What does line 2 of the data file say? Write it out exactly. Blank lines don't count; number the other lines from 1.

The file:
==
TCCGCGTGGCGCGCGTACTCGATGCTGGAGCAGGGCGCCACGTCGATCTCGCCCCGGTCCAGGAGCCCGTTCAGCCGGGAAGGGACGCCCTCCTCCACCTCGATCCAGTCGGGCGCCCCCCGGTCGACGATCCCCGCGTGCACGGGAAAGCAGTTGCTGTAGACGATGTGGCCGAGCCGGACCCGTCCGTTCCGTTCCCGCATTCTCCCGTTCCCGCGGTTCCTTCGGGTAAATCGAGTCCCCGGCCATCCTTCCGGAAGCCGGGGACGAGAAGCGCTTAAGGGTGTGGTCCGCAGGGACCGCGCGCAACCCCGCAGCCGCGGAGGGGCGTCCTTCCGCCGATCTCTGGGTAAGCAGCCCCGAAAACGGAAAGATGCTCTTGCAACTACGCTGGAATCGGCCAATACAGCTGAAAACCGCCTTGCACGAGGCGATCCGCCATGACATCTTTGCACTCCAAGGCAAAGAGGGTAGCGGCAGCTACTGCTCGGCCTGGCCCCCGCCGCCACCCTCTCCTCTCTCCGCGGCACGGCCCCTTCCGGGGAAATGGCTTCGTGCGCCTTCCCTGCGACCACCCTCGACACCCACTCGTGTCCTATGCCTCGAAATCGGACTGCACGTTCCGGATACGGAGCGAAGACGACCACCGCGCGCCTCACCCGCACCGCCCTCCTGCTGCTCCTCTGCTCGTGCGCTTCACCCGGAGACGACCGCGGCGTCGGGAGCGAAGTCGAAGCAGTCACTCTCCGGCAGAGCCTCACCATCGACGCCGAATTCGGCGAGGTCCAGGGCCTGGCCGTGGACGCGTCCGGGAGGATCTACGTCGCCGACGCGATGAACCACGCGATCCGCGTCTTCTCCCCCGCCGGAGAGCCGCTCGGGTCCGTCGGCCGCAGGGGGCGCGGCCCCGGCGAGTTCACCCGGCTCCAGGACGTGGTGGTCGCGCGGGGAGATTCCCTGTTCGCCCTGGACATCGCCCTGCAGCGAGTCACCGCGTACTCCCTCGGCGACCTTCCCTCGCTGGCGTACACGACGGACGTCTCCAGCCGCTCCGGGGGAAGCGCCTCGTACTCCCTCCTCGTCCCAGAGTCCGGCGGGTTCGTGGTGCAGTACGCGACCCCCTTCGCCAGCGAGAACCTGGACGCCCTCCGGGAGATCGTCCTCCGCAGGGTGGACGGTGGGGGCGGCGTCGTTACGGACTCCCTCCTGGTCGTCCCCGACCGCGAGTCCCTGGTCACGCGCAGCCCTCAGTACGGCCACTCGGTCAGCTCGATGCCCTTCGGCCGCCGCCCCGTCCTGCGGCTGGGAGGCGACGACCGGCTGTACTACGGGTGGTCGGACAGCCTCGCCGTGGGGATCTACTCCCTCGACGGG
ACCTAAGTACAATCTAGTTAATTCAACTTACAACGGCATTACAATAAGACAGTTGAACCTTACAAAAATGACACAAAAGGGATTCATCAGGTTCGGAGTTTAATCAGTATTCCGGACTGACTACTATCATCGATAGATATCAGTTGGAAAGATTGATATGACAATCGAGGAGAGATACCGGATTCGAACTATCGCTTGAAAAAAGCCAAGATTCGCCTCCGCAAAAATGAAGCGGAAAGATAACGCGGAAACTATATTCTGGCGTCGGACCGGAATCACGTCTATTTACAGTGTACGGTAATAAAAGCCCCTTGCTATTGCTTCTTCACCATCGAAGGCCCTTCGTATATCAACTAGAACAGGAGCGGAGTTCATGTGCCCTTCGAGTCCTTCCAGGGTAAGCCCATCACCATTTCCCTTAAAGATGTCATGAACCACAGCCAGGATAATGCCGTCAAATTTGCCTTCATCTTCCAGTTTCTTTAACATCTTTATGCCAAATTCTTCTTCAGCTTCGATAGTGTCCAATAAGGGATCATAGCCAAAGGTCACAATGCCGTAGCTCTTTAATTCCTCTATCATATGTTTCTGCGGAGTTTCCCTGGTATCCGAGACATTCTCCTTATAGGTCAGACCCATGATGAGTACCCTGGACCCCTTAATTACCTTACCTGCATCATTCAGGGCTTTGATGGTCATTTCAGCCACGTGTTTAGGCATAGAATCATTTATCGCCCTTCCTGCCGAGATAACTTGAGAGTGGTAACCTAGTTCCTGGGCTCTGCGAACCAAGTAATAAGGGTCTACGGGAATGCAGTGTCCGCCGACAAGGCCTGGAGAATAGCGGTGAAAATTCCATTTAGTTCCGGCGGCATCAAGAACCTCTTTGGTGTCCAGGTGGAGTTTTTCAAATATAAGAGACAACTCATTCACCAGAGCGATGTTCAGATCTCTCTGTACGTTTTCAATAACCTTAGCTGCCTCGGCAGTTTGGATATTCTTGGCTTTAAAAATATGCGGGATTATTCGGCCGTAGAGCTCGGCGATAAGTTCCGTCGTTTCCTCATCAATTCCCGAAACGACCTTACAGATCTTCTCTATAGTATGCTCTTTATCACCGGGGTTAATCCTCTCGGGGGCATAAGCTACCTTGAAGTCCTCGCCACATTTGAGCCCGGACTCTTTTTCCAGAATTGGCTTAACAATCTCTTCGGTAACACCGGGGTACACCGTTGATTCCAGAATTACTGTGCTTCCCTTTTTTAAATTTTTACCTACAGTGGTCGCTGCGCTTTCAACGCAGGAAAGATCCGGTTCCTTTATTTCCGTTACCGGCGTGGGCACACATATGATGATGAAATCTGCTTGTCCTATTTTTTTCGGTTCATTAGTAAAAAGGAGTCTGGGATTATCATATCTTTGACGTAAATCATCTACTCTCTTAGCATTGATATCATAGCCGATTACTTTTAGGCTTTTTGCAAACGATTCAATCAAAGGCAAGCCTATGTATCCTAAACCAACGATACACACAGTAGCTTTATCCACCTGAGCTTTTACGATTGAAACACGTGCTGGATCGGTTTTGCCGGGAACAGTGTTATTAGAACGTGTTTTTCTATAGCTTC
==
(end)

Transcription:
ACCTAAGTACAATCTAGTTAATTCAACTTACAACGGCATTACAATAAGACAGTTGAACCTTACAAAAATGACACAAAAGGGATTCATCAGGTTCGGAGTTTAATCAGTATTCCGGACTGACTACTATCATCGATAGATATCAGTTGGAAAGATTGATATGACAATCGAGGAGAGATACCGGATTCGAACTATCGCTTGAAAAAAGCCAAGATTCGCCTCCGCAAAAATGAAGCGGAAAGATAACGCGGAAACTATATTCTGGCGTCGGACCGGAATCACGTCTATTTACAGTGTACGGTAATAAAAGCCCCTTGCTATTGCTTCTTCACCATCGAAGGCCCTTCGTATATCAACTAGAACAGGAGCGGAGTTCATGTGCCCTTCGAGTCCTTCCAGGGTAAGCCCATCACCATTTCCCTTAAAGATGTCATGAACCACAGCCAGGATAATGCCGTCAAATTTGCCTTCATCTTCCAGTTTCTTTAACATCTTTATGCCAAATTCTTCTTCAGCTTCGATAGTGTCCAATAAGGGATCATAGCCAAAGGTCACAATGCCGTAGCTCTTTAATTCCTCTATCATATGTTTCTGCGGAGTTTCCCTGGTATCCGAGACATTCTCCTTATAGGTCAGACCCATGATGAGTACCCTGGACCCCTTAATTACCTTACCTGCATCATTCAGGGCTTTGATGGTCATTTCAGCCACGTGTTTAGGCATAGAATCATTTATCGCCCTTCCTGCCGAGATAACTTGAGAGTGGTAACCTAGTTCCTGGGCTCTGCGAACCAAGTAATAAGGGTCTACGGGAATGCAGTGTCCGCCGACAAGGCCTGGAGAATAGCGGTGAAAATTCCATTTAGTTCCGGCGGCATCAAGAACCTCTTTGGTGTCCAGGTGGAGTTTTTCAAATATAAGAGACAACTCATTCACCAGAGCGATGTTCAGATCTCTCTGTACGTTTTCAATAACCTTAGCTGCCTCGGCAGTTTGGATATTCTTGGCTTTAAAAATATGCGGGATTATTCGGCCGTAGAGCTCGGCGATAAGTTCCGTCGTTTCCTCATCAATTCCCGAAACGACCTTACAGATCTTCTCTATAGTATGCTCTTTATCACCGGGGTTAATCCTCTCGGGGGCATAAGCTACCTTGAAGTCCTCGCCACATTTGAGCCCGGACTCTTTTTCCAGAATTGGCTTAACAATCTCTTCGGTAACACCGGGGTACACCGTTGATTCCAGAATTACTGTGCTTCCCTTTTTTAAATTTTTACCTACAGTGGTCGCTGCGCTTTCAACGCAGGAAAGATCCGGTTCCTTTATTTCCGTTACCGGCGTGGGCACACATATGATGATGAAATCTGCTTGTCCTATTTTTTTCGGTTCATTAGTAAAAAGGAGTCTGGGATTATCATATCTTTGACGTAAATCATCTACTCTCTTAGCATTGATATCATAGCCGATTACTTTTAGGCTTTTTGCAAACGATTCAATCAAAGGCAAGCCTATGTATCCTAAACCAACGATACACACAGTAGCTTTATCCACCTGAGCTTTTACGATTGAAACACGTGCTGGATCGGTTTTGCCGGGAACAGTGTTATTAGAACGTGTTTTTCTATAGCTTC